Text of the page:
and AAPI respondents were as likely to report cancer screening as U.S.-born whites; however, foreign-born white (adjusted odds ratio [AOR], 0.58; 95% confidence interval [CI], 0.41 to 0.82), Hispanic (AOR, 0.65; 95% CI, 0.53 to 0.79), and AAPI respondents (AOR,0.28; 95% CI, 0.19 to 0.39) were less likely than U.S.-born whites to report Pap smears ( Goel etal., 2003). A cross-sectional survey that was conducted among a convenience sample of 204 female post-graduate physicians examined adherence to United States Preventive Services Task Force cervical cancer screening recommendations, perception of adherence to recommendations, and barriers to obtaining care. This study showed just 83% of women were adherent to screening recommendations and 84% accurately perceived adherence or non-adherence. Women who self-identified as Asian were significantly less adherent when compared with women who self-identified as white (69% vs. 87%; Relative Risk [RR]=0.79, 95% Confidence Interval [CI], 0.64-0.97; P<0.01). Women who self-identified as East Indian were significantly less likely to accurately perceive adherence or non-adherence when compared to women who self-identified as white (64% vs. 88%; RR=0.73, 95% CI, 0.49-1.09, P=0.04). Women who self-identified as Asian were significantly more likely to report any barrier to obtaining care when compared with women who self-identified as white (60% vs. 35%; RR=1.75, 95% CI, 1.24-2.47; P=0.001). Women who self-identified as East Indian being more likely to report any barrier to obtaining care when compared with women who self-identified as white (60% vs. 34%; RR=1.74, 95% CI, 1.06-2.83; P=0.06) (Ross et al., 2008). A systematic review was conducted in 2008 showed most consistent associations between obesity and cervical cancer screening behavior. According to this review, most studies reported an inverse relation between decreased cervical cancer screening and increasing body size, and several studies reported that the association was more consistent among white women than among black women (Cohen et al., 2008). Participants from the focus groups and interviews in Abdullah study 2009 tended to discuss what they thought were other Somali women’s reasons for not attending screening rather than the reason for their own non attendance. This study highlighted that 38% of participants had never been screened. Of these, when probed, four women said that they had never even heard of the screening test, eight said that they had never been sexual active and so thought that they did not need to attend for screening, and seven cited other reasons, including lack of understanding of the need to attend screening, hearing others’ negative stories about the test, lack of knowledge and embarrassment. Participants within all focus groups and in the interviews identified that many Somali women had poor understanding of the need for cervical screening, and that this prevented them from attending screening. There is no cervical screening program in Somalia and the concept of preventative health was thought to be unfamiliar to many Somalis, especially to those new to the UK (Abdullahi 2009).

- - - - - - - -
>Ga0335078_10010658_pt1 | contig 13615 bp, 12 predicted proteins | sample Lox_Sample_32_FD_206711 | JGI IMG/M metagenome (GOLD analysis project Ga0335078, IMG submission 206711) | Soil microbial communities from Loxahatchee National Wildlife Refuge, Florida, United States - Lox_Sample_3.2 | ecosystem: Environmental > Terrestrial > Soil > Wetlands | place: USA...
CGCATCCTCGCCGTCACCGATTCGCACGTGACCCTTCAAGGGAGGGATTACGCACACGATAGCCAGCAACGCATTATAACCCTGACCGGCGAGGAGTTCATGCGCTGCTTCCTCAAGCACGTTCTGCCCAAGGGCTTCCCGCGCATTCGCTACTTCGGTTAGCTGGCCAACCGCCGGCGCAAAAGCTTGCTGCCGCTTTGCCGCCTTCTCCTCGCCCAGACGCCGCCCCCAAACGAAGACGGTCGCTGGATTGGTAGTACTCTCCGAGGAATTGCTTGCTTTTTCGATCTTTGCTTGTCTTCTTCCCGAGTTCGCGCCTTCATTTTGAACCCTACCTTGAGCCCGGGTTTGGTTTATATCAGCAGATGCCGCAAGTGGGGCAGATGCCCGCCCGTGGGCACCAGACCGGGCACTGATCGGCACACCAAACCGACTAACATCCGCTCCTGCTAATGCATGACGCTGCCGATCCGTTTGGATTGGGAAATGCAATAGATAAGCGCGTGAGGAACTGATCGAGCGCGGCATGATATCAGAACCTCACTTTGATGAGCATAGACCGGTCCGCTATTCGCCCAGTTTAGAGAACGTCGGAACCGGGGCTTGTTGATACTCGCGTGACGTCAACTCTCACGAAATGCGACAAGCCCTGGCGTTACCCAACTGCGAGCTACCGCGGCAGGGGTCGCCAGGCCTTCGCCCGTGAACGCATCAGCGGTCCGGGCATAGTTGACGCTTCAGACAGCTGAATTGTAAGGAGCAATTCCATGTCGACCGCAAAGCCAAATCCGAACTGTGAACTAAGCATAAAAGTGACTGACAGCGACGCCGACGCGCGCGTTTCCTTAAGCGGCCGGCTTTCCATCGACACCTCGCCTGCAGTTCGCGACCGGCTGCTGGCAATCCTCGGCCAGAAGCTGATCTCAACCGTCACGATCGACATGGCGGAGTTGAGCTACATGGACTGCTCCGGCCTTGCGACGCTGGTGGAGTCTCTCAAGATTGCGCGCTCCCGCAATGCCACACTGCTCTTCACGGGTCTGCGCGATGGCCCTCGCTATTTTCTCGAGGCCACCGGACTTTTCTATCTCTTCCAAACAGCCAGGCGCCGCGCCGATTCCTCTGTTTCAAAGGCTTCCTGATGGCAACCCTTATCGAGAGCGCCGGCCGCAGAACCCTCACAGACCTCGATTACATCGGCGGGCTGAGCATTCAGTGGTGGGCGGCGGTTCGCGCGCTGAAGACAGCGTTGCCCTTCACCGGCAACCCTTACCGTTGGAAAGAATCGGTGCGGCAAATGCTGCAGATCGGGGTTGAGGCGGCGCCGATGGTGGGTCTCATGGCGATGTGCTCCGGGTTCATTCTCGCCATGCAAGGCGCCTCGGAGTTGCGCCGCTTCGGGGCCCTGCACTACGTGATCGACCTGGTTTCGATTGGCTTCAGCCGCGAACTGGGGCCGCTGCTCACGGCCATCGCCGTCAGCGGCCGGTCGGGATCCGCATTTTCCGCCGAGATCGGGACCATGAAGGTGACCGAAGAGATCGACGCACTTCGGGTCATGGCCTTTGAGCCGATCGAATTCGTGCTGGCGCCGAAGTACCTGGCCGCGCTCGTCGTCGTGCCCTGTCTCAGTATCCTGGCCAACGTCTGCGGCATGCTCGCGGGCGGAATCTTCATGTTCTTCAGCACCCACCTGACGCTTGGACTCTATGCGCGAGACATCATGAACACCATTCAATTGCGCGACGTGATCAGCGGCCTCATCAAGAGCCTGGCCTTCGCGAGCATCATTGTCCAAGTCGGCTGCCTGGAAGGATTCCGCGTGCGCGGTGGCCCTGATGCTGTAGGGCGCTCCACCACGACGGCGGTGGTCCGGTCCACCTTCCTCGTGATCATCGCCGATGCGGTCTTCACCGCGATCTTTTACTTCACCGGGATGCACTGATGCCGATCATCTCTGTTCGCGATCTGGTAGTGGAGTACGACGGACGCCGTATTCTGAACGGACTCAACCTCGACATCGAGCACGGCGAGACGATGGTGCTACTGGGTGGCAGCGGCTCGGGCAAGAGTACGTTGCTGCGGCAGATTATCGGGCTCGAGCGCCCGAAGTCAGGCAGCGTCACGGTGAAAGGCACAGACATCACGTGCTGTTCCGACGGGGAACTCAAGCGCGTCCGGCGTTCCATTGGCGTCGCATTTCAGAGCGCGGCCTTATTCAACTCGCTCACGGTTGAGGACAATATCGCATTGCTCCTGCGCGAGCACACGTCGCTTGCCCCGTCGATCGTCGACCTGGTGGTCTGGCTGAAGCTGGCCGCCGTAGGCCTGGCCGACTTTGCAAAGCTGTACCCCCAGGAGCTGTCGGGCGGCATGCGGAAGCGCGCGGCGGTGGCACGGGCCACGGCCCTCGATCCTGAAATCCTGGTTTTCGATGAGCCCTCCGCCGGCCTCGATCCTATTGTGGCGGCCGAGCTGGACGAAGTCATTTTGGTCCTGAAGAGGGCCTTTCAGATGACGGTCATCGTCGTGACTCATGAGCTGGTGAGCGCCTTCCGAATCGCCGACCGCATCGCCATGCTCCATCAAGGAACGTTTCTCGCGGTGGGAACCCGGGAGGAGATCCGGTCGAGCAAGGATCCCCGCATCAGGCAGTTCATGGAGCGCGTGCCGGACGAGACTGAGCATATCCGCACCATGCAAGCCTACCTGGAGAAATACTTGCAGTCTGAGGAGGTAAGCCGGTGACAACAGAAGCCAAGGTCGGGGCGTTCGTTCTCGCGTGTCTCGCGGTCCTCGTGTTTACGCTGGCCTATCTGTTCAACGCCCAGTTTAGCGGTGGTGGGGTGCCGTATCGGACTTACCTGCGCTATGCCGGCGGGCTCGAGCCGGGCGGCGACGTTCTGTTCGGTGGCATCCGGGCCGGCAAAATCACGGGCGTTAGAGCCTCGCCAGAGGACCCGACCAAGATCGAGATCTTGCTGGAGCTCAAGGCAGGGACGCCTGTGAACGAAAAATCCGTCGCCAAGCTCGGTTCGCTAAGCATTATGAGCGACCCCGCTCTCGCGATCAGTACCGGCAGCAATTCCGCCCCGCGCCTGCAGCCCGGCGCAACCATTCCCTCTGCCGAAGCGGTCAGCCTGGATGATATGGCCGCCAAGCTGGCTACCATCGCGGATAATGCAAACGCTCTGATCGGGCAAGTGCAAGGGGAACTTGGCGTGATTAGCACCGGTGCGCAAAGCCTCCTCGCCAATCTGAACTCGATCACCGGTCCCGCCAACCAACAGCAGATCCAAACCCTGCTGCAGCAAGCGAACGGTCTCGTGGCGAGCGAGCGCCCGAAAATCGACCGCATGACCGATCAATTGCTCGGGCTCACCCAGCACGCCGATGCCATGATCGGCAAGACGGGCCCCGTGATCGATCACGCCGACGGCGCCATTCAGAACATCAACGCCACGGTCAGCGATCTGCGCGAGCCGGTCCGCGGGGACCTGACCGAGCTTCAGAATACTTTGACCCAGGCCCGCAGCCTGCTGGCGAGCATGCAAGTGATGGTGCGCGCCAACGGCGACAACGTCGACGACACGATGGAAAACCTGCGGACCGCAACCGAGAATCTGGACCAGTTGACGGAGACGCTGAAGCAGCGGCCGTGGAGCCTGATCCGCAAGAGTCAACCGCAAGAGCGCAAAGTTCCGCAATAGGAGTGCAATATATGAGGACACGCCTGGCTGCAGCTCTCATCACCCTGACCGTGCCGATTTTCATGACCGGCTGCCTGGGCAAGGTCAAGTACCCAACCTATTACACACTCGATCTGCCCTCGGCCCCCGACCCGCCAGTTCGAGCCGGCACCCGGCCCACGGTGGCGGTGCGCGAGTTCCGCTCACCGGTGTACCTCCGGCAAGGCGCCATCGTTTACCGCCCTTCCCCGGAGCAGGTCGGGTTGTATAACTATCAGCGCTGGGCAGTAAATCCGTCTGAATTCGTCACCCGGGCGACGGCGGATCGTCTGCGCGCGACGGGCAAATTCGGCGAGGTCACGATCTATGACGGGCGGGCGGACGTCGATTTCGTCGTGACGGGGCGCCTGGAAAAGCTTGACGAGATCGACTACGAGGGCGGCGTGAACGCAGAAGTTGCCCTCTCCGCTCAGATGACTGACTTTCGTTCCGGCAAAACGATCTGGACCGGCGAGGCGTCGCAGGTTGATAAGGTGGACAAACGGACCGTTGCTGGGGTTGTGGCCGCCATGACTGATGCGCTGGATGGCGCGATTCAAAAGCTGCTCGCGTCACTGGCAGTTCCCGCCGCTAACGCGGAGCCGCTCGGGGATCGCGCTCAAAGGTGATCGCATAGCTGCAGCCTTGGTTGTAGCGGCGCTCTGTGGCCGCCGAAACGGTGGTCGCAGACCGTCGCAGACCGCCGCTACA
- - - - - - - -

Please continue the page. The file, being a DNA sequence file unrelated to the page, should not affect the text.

4. Cervical cancer screening behavior intervention based on Health Belief Model

A number of cervical cancer screening behavior promotion interventions have addressed at least one Health Belief Model construct – usually perceived barriers – and have had significant effects on cervical cancer screening behavior outcomes. This model, which emerged in the late 1950s, was used as an exploratory model to assess why people did not use preventive health services and eventually to understand why people use or fail to use health services. Many researchers now employ this model to guide the development of